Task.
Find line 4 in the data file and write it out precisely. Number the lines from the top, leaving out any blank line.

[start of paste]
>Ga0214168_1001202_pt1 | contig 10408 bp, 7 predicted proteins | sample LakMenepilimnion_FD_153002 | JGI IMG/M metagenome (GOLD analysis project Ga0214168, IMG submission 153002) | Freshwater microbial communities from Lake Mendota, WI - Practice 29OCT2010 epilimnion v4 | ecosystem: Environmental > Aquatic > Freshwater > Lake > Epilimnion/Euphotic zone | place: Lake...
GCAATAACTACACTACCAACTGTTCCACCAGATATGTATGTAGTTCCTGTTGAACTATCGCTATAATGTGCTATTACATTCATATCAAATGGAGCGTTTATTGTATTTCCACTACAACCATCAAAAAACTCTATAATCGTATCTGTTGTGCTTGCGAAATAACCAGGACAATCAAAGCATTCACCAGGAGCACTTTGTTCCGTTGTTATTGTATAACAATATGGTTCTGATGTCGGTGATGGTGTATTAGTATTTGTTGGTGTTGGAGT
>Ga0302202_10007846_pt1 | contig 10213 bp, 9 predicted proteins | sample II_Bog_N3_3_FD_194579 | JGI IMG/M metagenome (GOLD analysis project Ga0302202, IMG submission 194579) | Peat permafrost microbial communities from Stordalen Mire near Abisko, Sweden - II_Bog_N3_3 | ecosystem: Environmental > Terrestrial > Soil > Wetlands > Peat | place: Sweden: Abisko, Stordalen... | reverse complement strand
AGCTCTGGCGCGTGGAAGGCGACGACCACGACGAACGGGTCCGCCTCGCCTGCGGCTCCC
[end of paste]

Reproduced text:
AGCTCTGGCGCGTGGAAGGCGACGACCACGACGAACGGGTCCGCCTCGCCTGCGGCTCCC